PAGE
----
“Now that Bombay is called Mumbai, why wasn’t Bollywood renamed as well?”
“Why did Hitler use an Indian symbol for the Nazi party?”
These were just a few of the interesting and extremely intelligent questions I was posed by a class of very well informed students I recently visited. What was especially surprising about the quality of the questions was the fact that these were students studying in Vienna, Austria who haven’t had much direct contact with Indians but still knew a lot about my country. The group of 14-to-15-year-olds included not just Austrians, but children who had come to Austria as refugees from countries including Iraq, Afghanistan, Chechnya, Bosnia, Turkey, Serbia, Kurdistan, and Pakistan. All of them were learning together in the classroom of my friend Matthias Stiedl, a Teach For Austria fellow who hosted me in his home while I visited Austria for the Vienna Calling conference.
Vienna Calling — which was completely organized by Teach For Austria fellows - brought together 60 teachers from 15 different countries from around the world. As an alumnus of Teach For India, I was excited for the opportunity not just to learn from other teachers but also from the students they taught, and so when Matthias suggested I visit his English class in order to help his students learn more about Indian culture I jumped at the chance.
I did not know then what I was in for.
Matthias’ class was brilliant in every which way — be it discipline, awareness or their desire to explore and learn about other cultures. Here are some of the incredible students I met and their inspiring stories:
Born in Iraqi Kurdistan, Zaniar wants to be a policeman. For the nine years he lived in the city of Erbil in Iraq he saw chaos and conflict and told me about “the worst years” when his father had to leave the rest of his family behind and struggle for four years before they could be reunited.
Like many teenagers, Woleed wants to be an architect, though perhaps unlike most, his dream architecture project is to help rebuild his hometown of Mosul, Iraq. He lived for a decade in Iraq before moving to Austria and would someday like to welcome his Austrian friends to his home city. His classmate and friend, Mohsen, would be his first guest.
Mohsen hails from Afghanistan and lived in the Iranian city of Mahssad for a decade. He gets upset when he recounts how his father had to leave his business of trading shoes after being threatened because he wasn’t Iranian. He told me what he loves the most about his school is that the kids aren't hit by teachers.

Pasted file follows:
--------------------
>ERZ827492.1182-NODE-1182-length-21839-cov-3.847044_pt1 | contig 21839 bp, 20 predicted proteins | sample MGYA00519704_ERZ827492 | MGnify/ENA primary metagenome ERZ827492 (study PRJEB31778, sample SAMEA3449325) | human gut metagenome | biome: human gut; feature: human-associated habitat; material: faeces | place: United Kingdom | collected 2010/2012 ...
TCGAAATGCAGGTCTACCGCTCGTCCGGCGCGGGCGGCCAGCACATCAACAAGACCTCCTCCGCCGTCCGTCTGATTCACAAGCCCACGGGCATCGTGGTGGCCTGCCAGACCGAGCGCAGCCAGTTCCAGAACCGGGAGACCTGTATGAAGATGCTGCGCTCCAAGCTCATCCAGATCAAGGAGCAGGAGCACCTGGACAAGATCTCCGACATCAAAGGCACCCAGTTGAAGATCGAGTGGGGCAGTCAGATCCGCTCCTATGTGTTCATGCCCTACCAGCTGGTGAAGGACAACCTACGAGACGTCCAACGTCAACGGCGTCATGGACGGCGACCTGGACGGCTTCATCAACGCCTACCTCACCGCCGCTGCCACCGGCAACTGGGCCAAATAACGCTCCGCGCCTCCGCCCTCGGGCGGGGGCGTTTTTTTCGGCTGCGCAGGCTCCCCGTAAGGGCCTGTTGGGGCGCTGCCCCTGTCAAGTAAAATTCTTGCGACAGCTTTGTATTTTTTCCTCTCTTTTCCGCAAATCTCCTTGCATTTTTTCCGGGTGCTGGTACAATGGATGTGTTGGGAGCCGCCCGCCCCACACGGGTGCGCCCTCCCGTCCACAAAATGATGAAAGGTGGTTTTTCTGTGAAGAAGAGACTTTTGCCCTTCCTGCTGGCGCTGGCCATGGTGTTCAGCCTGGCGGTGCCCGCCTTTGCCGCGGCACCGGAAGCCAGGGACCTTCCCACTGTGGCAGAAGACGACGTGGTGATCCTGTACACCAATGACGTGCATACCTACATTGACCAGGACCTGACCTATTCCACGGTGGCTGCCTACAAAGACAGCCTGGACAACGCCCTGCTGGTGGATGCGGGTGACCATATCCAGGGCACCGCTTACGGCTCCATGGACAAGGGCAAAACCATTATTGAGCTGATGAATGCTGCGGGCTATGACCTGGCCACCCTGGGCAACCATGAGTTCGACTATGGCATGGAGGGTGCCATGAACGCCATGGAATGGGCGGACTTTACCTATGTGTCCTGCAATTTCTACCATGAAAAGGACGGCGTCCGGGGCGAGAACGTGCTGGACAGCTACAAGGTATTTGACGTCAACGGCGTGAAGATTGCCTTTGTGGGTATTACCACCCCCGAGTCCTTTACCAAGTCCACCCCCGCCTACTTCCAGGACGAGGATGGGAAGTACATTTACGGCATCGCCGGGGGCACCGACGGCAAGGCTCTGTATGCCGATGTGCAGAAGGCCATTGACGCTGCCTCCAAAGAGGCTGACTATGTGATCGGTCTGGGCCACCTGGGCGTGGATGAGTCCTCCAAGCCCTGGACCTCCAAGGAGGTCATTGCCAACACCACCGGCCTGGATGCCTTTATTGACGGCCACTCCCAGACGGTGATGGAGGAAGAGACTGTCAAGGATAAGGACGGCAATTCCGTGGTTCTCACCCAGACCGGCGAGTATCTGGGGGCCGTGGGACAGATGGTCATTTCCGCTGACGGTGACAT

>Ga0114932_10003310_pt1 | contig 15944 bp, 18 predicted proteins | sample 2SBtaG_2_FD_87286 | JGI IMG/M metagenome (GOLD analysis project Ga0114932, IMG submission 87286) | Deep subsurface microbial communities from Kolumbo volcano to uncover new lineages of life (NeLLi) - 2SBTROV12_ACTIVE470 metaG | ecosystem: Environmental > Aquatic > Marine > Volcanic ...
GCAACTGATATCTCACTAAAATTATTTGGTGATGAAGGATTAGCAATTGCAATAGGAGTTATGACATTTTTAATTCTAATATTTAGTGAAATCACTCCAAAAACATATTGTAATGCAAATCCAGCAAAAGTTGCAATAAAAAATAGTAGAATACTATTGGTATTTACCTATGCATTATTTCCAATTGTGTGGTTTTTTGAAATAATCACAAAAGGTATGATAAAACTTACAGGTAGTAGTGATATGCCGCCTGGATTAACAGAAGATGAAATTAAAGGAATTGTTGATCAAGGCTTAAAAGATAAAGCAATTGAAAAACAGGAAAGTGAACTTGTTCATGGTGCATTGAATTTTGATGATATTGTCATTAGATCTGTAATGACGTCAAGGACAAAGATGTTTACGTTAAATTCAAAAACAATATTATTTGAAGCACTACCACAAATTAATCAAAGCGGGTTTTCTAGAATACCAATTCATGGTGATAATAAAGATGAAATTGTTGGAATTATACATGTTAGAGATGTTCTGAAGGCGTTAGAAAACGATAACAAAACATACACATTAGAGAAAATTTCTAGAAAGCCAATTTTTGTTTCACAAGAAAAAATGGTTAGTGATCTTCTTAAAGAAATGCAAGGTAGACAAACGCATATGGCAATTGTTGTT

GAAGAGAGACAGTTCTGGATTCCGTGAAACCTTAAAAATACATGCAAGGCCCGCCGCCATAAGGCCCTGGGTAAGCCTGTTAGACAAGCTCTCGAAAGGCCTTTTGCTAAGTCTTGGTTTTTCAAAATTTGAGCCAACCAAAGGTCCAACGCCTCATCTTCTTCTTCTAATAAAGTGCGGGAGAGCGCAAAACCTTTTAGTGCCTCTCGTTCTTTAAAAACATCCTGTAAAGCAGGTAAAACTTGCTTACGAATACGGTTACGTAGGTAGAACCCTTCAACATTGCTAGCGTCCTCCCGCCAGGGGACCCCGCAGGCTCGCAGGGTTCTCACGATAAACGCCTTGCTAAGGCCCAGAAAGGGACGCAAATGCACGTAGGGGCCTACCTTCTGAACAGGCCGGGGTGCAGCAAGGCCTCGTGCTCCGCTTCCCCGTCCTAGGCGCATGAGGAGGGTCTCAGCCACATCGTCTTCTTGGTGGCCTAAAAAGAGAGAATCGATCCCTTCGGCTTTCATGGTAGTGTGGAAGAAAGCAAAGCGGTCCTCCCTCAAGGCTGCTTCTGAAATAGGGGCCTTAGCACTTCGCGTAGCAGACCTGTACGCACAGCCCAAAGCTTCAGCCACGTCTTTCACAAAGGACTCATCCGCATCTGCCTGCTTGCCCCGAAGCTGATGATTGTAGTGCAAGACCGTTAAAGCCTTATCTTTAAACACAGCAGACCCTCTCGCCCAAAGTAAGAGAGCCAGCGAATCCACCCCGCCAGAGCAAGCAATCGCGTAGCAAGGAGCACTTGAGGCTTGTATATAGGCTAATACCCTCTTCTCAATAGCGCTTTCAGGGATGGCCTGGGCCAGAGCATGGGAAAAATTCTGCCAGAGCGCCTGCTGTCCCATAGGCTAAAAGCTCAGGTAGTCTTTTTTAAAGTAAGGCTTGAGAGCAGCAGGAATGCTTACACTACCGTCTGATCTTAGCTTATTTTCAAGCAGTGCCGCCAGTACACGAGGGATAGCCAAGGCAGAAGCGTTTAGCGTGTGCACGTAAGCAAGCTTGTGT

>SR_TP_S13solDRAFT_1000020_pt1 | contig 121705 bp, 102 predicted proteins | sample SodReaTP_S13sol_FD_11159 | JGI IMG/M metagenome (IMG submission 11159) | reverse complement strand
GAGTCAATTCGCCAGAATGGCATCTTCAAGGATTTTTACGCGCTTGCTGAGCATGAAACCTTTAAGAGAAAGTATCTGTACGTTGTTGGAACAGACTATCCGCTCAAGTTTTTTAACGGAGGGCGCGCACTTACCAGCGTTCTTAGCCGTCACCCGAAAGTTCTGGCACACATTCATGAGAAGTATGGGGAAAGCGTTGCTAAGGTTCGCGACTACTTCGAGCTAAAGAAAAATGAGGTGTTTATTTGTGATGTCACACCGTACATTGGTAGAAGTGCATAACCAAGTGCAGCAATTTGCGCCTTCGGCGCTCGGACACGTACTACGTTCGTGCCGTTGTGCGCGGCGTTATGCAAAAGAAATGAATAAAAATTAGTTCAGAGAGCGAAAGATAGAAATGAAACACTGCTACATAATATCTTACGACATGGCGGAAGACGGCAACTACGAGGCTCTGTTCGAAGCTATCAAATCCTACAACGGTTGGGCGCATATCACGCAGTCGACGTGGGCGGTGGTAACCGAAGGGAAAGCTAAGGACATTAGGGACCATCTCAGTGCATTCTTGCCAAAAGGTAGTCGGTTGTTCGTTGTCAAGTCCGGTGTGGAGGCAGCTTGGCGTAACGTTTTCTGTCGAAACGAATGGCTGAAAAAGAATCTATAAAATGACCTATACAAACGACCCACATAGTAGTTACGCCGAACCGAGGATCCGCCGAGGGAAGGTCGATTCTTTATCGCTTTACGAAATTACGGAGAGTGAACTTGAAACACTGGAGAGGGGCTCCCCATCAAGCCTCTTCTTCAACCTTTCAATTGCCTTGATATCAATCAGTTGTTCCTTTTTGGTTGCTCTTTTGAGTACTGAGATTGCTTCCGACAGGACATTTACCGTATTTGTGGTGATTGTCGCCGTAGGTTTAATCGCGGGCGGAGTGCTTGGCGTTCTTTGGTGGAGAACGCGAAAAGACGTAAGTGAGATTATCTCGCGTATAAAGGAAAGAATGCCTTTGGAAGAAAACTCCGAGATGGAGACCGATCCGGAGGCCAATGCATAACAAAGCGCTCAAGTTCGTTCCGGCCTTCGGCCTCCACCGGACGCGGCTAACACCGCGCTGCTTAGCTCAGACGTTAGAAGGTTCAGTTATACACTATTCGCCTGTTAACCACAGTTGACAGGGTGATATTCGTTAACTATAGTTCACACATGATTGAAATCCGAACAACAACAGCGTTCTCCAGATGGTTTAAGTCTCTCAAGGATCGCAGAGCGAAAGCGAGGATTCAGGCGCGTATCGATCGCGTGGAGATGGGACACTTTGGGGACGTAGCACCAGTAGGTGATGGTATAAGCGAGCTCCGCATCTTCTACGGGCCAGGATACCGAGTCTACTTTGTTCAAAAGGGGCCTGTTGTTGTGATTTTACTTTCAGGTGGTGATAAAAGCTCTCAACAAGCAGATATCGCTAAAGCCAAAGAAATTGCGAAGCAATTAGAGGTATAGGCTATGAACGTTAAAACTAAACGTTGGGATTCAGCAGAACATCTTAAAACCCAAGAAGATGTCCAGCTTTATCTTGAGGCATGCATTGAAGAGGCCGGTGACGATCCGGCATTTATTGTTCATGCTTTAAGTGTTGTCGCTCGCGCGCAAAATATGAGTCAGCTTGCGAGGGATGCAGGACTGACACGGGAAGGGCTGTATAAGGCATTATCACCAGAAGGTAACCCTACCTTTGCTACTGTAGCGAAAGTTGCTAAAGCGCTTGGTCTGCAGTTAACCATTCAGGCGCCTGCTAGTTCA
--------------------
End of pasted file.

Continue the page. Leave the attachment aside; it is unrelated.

War has displaced a lot of Matthias’s students’ families. Fariza and Aishat’s parents all fled Chechnya for Austria during the war. Both girls want to fight against the ‘unwritten’ rules that exist for women in society and said that education was the most powerful tool to do so — something I completely agree with!
Tarik from Bosnia and Sezan and Umit from Turkey all made a point to thank their teachers, Matthias in particular, for helping them realize their dreams and most importantly for helping them see the world as a single community. To me, that really reflected an Indian value mentioned in our Sanskrit texts — the value of “Vasudeo Kutumbakam” or “the entire world is my community.” It was beautiful to see this value being lived out in Vienna!
In fact, for me, these kids represent what a global village could actually look like. What amazed me most about them is that although they could have chosen to be pessimistic about a lot of things, they chose happiness and are willing to adapt. They haven't forgotten their roots but are constantly searching for opportunities. Though they may have had to go through difficult times, this only made them determined to chase their dreams and be the agent of change in their own ways.
Zanair, the would-be policeman from Iraqi Kurdistan could have chosen anarchy, but instead he wants to create order.
Woleed, the budding architect, could have chosen destruction, but he dreams of helping to rebuild.
Fariza and Aishat could have just been complacent about the different set of harsher rules that exist for females in their society, but they decided to speak up and not just fight for their own rights but for the rights of all girls.
All of the students could have chosen to be upset, but instead they chose hope! This hopeful attitude was my key takeaway from my time in Matthias’s classroom and I am so glad I had the opportunity to meet these incredible students who are living examples of why we all should continue to have hope for our future.
Learn more about Teach For Austria Fellows and alumni who are working to support refugees.